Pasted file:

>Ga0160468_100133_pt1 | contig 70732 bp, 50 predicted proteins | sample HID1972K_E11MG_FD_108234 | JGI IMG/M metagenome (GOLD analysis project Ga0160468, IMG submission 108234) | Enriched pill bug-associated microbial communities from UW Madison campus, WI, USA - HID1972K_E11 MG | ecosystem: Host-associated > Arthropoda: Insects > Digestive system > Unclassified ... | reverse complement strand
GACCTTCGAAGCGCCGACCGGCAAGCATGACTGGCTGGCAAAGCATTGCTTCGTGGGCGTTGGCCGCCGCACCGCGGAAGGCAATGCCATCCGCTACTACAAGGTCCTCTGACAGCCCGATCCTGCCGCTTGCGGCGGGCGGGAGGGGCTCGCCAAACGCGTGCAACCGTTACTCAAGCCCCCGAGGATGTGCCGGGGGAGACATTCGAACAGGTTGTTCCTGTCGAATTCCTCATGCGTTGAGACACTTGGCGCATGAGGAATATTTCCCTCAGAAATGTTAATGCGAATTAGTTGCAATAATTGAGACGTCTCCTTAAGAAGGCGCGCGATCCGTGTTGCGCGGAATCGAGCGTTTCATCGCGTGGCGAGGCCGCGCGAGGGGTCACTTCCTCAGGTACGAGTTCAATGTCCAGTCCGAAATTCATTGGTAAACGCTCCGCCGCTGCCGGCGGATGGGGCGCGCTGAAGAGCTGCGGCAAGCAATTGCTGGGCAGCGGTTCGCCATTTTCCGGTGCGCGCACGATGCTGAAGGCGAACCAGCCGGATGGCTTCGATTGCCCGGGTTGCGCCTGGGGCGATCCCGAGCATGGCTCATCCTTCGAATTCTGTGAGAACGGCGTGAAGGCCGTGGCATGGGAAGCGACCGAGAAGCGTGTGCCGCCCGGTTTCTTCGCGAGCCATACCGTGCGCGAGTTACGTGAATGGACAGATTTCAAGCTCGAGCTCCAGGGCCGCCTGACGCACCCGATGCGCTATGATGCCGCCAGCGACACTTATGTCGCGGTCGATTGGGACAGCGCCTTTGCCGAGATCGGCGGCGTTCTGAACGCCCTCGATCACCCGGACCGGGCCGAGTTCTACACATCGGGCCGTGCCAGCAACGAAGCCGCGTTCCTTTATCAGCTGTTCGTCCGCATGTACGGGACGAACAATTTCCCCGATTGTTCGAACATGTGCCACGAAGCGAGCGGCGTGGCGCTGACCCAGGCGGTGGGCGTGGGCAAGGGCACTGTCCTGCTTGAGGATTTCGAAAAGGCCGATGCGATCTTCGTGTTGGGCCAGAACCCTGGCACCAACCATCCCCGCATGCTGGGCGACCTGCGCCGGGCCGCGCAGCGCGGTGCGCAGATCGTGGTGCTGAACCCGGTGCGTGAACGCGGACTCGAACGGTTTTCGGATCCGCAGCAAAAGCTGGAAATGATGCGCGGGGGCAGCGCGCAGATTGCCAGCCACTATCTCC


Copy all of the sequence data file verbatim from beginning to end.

>Ga0160468_100133_pt1 | contig 70732 bp, 50 predicted proteins | sample HID1972K_E11MG_FD_108234 | JGI IMG/M metagenome (GOLD analysis project Ga0160468, IMG submission 108234) | Enriched pill bug-associated microbial communities from UW Madison campus, WI, USA - HID1972K_E11 MG | ecosystem: Host-associated > Arthropoda: Insects > Digestive system > Unclassified ... | reverse complement strand
GACCTTCGAAGCGCCGACCGGCAAGCATGACTGGCTGGCAAAGCATTGCTTCGTGGGCGTTGGCCGCCGCACCGCGGAAGGCAATGCCATCCGCTACTACAAGGTCCTCTGACAGCCCGATCCTGCCGCTTGCGGCGGGCGGGAGGGGCTCGCCAAACGCGTGCAACCGTTACTCAAGCCCCCGAGGATGTGCCGGGGGAGACATTCGAACAGGTTGTTCCTGTCGAATTCCTCATGCGTTGAGACACTTGGCGCATGAGGAATATTTCCCTCAGAAATGTTAATGCGAATTAGTTGCAATAATTGAGACGTCTCCTTAAGAAGGCGCGCGATCCGTGTTGCGCGGAATCGAGCGTTTCATCGCGTGGCGAGGCCGCGCGAGGGGTCACTTCCTCAGGTACGAGTTCAATGTCCAGTCCGAAATTCATTGGTAAACGCTCCGCCGCTGCCGGCGGATGGGGCGCGCTGAAGAGCTGCGGCAAGCAATTGCTGGGCAGCGGTTCGCCATTTTCCGGTGCGCGCACGATGCTGAAGGCGAACCAGCCGGATGGCTTCGATTGCCCGGGTTGCGCCTGGGGCGATCCCGAGCATGGCTCATCCTTCGAATTCTGTGAGAACGGCGTGAAGGCCGTGGCATGGGAAGCGACCGAGAAGCGTGTGCCGCCCGGTTTCTTCGCGAGCCATACCGTGCGCGAGTTACGTGAATGGACAGATTTCAAGCTCGAGCTCCAGGGCCGCCTGACGCACCCGATGCGCTATGATGCCGCCAGCGACACTTATGTCGCGGTCGATTGGGACAGCGCCTTTGCCGAGATCGGCGGCGTTCTGAACGCCCTCGATCACCCGGACCGGGCCGAGTTCTACACATCGGGCCGTGCCAGCAACGAAGCCGCGTTCCTTTATCAGCTGTTCGTCCGCATGTACGGGACGAACAATTTCCCCGATTGTTCGAACATGTGCCACGAAGCGAGCGGCGTGGCGCTGACCCAGGCGGTGGGCGTGGGCAAGGGCACTGTCCTGCTTGAGGATTTCGAAAAGGCCGATGCGATCTTCGTGTTGGGCCAGAACCCTGGCACCAACCATCCCCGCATGCTGGGCGACCTGCGCCGGGCCGCGCAGCGCGGTGCGCAGATCGTGGTGCTGAACCCGGTGCGTGAACGCGGACTCGAACGGTTTTCGGATCCGCAGCAAAAGCTGGAAATGATGCGCGGGGGCAGCGCGCAGATTGCCAGCCACTATCTCC